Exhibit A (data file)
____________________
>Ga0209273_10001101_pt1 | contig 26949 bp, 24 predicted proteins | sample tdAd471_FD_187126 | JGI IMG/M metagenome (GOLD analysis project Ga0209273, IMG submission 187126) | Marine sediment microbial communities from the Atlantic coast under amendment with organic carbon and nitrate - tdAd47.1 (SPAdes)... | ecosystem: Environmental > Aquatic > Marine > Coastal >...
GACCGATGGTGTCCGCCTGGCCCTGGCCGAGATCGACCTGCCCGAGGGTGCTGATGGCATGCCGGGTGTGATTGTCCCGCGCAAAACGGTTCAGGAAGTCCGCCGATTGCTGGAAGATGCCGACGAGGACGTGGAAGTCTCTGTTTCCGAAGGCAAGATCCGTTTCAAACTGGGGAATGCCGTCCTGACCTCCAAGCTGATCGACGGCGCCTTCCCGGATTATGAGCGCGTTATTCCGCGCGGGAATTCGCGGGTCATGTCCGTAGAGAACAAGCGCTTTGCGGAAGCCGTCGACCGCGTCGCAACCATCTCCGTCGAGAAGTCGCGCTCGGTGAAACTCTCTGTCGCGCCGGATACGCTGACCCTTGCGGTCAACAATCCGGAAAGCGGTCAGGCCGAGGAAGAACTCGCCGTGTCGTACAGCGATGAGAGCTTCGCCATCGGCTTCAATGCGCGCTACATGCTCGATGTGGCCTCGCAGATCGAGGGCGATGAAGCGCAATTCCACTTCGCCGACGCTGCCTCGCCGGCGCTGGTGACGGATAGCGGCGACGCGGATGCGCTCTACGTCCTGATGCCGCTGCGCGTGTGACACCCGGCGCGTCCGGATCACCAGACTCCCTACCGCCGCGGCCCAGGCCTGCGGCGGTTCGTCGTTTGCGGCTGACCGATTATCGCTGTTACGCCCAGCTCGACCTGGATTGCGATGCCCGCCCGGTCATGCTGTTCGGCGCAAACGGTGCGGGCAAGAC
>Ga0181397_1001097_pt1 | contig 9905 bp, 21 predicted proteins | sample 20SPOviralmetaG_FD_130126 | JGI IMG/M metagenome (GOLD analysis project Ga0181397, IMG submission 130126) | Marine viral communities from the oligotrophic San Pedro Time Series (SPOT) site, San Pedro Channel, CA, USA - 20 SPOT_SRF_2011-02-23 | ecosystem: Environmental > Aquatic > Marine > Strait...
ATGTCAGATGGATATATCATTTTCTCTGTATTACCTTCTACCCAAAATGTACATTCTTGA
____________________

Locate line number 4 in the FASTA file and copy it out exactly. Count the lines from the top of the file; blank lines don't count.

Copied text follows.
ATGTCAGATGGATATATCATTTTCTCTGTATTACCTTCTACCCAAAATGTACATTCTTGA